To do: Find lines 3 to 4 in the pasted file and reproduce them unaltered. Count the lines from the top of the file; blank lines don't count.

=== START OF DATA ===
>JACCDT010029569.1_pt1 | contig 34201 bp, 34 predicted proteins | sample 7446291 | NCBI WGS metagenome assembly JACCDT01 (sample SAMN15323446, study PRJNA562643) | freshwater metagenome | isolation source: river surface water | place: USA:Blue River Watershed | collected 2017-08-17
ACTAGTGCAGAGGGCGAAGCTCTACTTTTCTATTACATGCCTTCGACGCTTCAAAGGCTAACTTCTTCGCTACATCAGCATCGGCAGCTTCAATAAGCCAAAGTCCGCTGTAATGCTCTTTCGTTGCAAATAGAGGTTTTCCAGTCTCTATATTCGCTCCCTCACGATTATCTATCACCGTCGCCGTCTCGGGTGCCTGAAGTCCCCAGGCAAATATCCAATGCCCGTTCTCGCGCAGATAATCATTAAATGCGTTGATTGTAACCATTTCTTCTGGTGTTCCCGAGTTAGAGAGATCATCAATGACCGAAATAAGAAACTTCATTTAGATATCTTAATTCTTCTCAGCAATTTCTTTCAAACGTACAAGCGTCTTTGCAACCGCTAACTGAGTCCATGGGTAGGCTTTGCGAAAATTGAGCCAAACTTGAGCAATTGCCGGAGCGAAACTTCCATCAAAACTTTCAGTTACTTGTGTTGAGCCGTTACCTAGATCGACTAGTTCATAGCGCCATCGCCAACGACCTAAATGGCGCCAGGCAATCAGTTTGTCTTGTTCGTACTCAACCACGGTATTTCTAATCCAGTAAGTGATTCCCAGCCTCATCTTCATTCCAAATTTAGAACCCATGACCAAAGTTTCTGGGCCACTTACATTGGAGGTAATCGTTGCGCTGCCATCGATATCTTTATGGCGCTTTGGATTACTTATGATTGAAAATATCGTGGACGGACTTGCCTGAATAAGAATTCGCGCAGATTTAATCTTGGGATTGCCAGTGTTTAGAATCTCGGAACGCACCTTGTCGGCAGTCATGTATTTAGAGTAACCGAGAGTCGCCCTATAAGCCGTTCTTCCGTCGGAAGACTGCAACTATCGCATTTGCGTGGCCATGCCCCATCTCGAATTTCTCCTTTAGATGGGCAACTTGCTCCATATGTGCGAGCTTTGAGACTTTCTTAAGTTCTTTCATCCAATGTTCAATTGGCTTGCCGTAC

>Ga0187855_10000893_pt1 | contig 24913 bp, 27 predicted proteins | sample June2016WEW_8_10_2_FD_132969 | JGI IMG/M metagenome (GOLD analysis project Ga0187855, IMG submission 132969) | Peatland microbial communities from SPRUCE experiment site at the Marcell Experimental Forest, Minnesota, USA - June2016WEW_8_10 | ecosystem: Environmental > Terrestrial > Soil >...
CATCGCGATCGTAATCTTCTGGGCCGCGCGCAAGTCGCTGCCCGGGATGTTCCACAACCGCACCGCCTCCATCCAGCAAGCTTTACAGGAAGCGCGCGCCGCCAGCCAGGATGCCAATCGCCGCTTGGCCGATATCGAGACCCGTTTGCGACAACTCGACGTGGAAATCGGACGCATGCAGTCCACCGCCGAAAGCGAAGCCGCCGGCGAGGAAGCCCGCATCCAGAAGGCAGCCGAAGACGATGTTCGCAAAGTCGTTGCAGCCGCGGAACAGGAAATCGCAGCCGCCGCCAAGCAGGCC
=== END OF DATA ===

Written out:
>Ga0187855_10000893_pt1 | contig 24913 bp, 27 predicted proteins | sample June2016WEW_8_10_2_FD_132969 | JGI IMG/M metagenome (GOLD analysis project Ga0187855, IMG submission 132969) | Peatland microbial communities from SPRUCE experiment site at the Marcell Experimental Forest, Minnesota, USA - June2016WEW_8_10 | ecosystem: Environmental > Terrestrial > Soil >...
CATCGCGATCGTAATCTTCTGGGCCGCGCGCAAGTCGCTGCCCGGGATGTTCCACAACCGCACCGCCTCCATCCAGCAAGCTTTACAGGAAGCGCGCGCCGCCAGCCAGGATGCCAATCGCCGCTTGGCCGATATCGAGACCCGTTTGCGACAACTCGACGTGGAAATCGGACGCATGCAGTCCACCGCCGAAAGCGAAGCCGCCGGCGAGGAAGCCCGCATCCAGAAGGCAGCCGAAGACGATGTTCGCAAAGTCGTTGCAGCCGCGGAACAGGAAATCGCAGCCGCCGCCAAGCAGGCC